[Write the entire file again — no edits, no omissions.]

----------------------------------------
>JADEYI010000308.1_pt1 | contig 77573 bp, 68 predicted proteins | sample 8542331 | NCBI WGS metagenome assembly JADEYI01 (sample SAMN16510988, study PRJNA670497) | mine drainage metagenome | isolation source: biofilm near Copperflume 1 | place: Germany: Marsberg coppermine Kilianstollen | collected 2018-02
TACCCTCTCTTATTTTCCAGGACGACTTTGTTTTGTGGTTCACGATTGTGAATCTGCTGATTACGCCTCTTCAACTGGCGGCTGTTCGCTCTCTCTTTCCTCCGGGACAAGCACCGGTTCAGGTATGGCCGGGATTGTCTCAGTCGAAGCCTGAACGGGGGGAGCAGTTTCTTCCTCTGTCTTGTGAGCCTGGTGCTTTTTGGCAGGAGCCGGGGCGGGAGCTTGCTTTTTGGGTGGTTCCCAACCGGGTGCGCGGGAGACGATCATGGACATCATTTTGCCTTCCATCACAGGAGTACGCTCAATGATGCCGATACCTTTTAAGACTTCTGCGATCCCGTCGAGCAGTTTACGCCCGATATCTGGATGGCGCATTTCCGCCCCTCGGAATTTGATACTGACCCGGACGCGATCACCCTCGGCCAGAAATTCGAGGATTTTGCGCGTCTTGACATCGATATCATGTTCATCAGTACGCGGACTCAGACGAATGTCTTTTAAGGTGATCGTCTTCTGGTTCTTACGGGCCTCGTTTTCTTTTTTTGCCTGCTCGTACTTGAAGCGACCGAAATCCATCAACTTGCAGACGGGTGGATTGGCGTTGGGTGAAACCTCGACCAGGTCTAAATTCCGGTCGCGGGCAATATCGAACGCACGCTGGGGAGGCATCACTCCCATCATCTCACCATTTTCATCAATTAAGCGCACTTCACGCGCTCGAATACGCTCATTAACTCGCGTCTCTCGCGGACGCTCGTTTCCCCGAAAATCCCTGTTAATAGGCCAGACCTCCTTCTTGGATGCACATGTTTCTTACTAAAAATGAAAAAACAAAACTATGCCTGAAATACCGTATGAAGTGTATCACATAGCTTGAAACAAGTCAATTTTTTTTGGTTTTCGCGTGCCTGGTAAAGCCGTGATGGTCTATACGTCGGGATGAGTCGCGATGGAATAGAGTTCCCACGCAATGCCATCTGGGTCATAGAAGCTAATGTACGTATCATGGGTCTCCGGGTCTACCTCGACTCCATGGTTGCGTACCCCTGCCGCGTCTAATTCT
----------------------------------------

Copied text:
>JADEYI010000308.1_pt1 | contig 77573 bp, 68 predicted proteins | sample 8542331 | NCBI WGS metagenome assembly JADEYI01 (sample SAMN16510988, study PRJNA670497) | mine drainage metagenome | isolation source: biofilm near Copperflume 1 | place: Germany: Marsberg coppermine Kilianstollen | collected 2018-02
TACCCTCTCTTATTTTCCAGGACGACTTTGTTTTGTGGTTCACGATTGTGAATCTGCTGATTACGCCTCTTCAACTGGCGGCTGTTCGCTCTCTCTTTCCTCCGGGACAAGCACCGGTTCAGGTATGGCCGGGATTGTCTCAGTCGAAGCCTGAACGGGGGGAGCAGTTTCTTCCTCTGTCTTGTGAGCCTGGTGCTTTTTGGCAGGAGCCGGGGCGGGAGCTTGCTTTTTGGGTGGTTCCCAACCGGGTGCGCGGGAGACGATCATGGACATCATTTTGCCTTCCATCACAGGAGTACGCTCAATGATGCCGATACCTTTTAAGACTTCTGCGATCCCGTCGAGCAGTTTACGCCCGATATCTGGATGGCGCATTTCCGCCCCTCGGAATTTGATACTGACCCGGACGCGATCACCCTCGGCCAGAAATTCGAGGATTTTGCGCGTCTTGACATCGATATCATGTTCATCAGTACGCGGACTCAGACGAATGTCTTTTAAGGTGATCGTCTTCTGGTTCTTACGGGCCTCGTTTTCTTTTTTTGCCTGCTCGTACTTGAAGCGACCGAAATCCATCAACTTGCAGACGGGTGGATTGGCGTTGGGTGAAACCTCGACCAGGTCTAAATTCCGGTCGCGGGCAATATCGAACGCACGCTGGGGAGGCATCACTCCCATCATCTCACCATTTTCATCAATTAAGCGCACTTCACGCGCTCGAATACGCTCATTAACTCGCGTCTCTCGCGGACGCTCGTTTCCCCGAAAATCCCTGTTAATAGGCCAGACCTCCTTCTTGGATGCACATGTTTCTTACTAAAAATGAAAAAACAAAACTATGCCTGAAATACCGTATGAAGTGTATCACATAGCTTGAAACAAGTCAATTTTTTTTGGTTTTCGCGTGCCTGGTAAAGCCGTGATGGTCTATACGTCGGGATGAGTCGCGATGGAATAGAGTTCCCACGCAATGCCATCTGGGTCATAGAAGCTAATGTACGTATCATGGGTCTCCGGGTCTACCTCGACTCCATGGTTGCGTACCCCTGCCGCGTCTAATTCT